Duncan’s Economic Blog

Labour’s Economic Team

Posted in Uncategorized by duncanseconomicblog on September 28, 2010

There has been an awful lot of debate on the Shadow Chancellorship over the past 48 hours. All of the three leading candidates have strengths.

Ed Balls is an obvious choice – I’ve outlined the case before.

David Miliband, as I’ve argued, has outlined a policy-heavy, detailed alternative Social Democratic model of political economy for Labour.

Yvette Cooper is another strong contender – an excellent economist, possessing relevant experience and a strong media and Parliamentary performer. On Budget day, back in June, she was very impressive – actually sitting down with a copy of the Red Book and helping party staff go through it.

Aside from these three, we shouldn’t forget Liam Byrne who is, yet another, strong media performer with an excellent knowledge of the economic brief. (And that note was clearly a joke – move on).

As I argued yesterday, I think the extent of division on deficit reduction has been overplayed. That makes sense in the context of a leadership election, but now is time to unite around what we all agree on – Osborne is cutting too fast, too much and is a danger to growth.

But in all this talk of the Shadow Chancellorship, we seem to be forgetting the over big economic role – BIS.

I’d like to see a “big name” getting that brief – in many ways outlining Labour’s growth strategy is going to be more important than the traditional job of the Shadow Chancellor. And it will require a great deal of political skill – shadowing Cable is a lot more complex than shadowing Osborne. We need someone in this role who can both develop a pro-growth strategy and has the ability to critically engage with Cable, rather than blindly opposing him – supporting him at times and backing him against the rest of the Cabinet.

With one of the four above at the Exchequer and another at BIS, together with a fresh face as Shadow Chief Secretary, Labour would have a very credible economic team in place. But whoever is in that team, we need to learn from the experience of the Blair/Brown years – economic policy shouldn’t be he intellectual reserve of the Shadow Treasury team, the entire party (not least the Leader!) need to be kept closely involved.


4 Responses

Subscribe to comments with RSS.

  1. Tom P said, on September 28, 2010 at 11:29 am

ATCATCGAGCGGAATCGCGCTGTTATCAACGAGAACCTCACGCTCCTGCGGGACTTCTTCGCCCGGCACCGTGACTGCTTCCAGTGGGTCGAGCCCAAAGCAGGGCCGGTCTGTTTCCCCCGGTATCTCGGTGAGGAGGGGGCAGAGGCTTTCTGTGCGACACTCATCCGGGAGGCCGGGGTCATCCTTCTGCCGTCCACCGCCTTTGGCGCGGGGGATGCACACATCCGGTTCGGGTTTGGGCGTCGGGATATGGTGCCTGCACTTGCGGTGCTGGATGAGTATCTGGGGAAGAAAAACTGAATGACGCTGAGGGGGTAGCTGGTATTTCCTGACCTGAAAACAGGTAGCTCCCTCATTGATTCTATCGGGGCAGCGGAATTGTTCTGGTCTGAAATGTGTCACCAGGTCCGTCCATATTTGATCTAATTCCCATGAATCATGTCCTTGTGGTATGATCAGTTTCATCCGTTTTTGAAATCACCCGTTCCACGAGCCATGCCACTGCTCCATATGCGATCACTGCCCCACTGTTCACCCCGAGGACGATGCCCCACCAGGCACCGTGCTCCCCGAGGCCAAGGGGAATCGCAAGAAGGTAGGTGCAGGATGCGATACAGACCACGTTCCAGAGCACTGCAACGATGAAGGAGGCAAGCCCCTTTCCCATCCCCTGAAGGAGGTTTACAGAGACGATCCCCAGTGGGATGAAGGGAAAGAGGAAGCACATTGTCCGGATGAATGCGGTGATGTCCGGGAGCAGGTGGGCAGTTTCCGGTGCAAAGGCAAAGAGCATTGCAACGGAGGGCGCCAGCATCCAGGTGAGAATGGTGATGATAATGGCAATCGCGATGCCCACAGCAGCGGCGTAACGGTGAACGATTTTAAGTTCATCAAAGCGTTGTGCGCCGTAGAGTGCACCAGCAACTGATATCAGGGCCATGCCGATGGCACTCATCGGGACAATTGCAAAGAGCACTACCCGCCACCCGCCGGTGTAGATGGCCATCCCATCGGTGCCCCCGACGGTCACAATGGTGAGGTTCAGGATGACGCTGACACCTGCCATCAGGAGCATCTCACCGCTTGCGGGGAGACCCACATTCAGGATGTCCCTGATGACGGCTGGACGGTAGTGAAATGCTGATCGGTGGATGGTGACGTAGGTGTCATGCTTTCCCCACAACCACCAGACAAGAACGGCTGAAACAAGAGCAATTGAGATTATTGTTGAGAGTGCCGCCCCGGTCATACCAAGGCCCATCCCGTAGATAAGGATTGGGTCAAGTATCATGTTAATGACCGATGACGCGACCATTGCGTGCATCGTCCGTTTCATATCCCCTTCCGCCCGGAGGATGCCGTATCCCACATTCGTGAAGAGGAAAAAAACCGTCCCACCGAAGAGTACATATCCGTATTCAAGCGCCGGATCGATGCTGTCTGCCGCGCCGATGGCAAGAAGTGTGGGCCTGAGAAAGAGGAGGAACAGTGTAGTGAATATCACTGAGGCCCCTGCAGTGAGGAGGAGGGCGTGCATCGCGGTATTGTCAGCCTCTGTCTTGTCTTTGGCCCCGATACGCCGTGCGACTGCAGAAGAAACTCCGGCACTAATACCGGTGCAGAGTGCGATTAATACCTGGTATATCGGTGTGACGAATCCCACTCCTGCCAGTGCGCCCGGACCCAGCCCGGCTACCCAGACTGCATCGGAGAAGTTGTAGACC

Good call on the BIS brief. Gets oddly overlooked most of the time, yet it’s where a lot of interesting policy arises (it’s where the Coalition’s short-termism/takeovers stuff will come from) and as such it can be important.

    I guess part of this lack of interest stems from people assuming BIS will be decimated when the cuts really start. But given it’s the one place where the LDs have some power that might not be a sensible assumption to make.

  2. Tom said, on September 28, 2010 at 11:51 am

    I’ve thought for a long time that David Miliband would be excellent at BIS.

    While the differences on deficit reduction might not be huge, they are there, so it makes more sense for Ed Miliband to appoint someone like Yvette Cooper (my personal choice) or Ed Balls as shadow chancellor. Those two are also better on economic detail than David M. But, as you say, David does have a strong model of a political economy, one that’s jobs-centred and that doesn’t clash too much with the Balls/Cooper/MiliE sort of position on the deficit. And he’s a good Commons performer, who could do very well against Cable. I think it’s also a sufficiently senior position, especially having been Peter Mandelson’s old job, that it wouldn’t be too much of a demotion for David, in the way that something like transport or even defence would be.

    The only possible issue is I’m not sure how strong David is on the science part of the BIS brief, though I’m sure a suitable shadow science minister could be appointed beneath him.

  3. Tom said, on September 28, 2010 at 11:54 am

    Incidentally, I’m surprised to see your praise for Liam Byrne. Even before the thing with the note – which was clearly a joke, yes, but has still hurt his credibility and which I’m sure the government will keep bringing up – I’d never been much of a fan. He seemed to be a very one-role performer: a decent attack dog, but nothing else.

Leave a Reply

Fill in your details below or click an icon to log in:

WordPress.com Logo

You are commenting using your WordPress.com account. Log Out /  Change )

Google+ photo

You are commenting using your Google+ account. Log Out /  Change )

Twitter picture

You are commenting using your Twitter account. Log Out /  Change )

Facebook photo

You are commenting using your Facebook account. Log Out /  Change )


Connecting to %s

%d bloggers like this: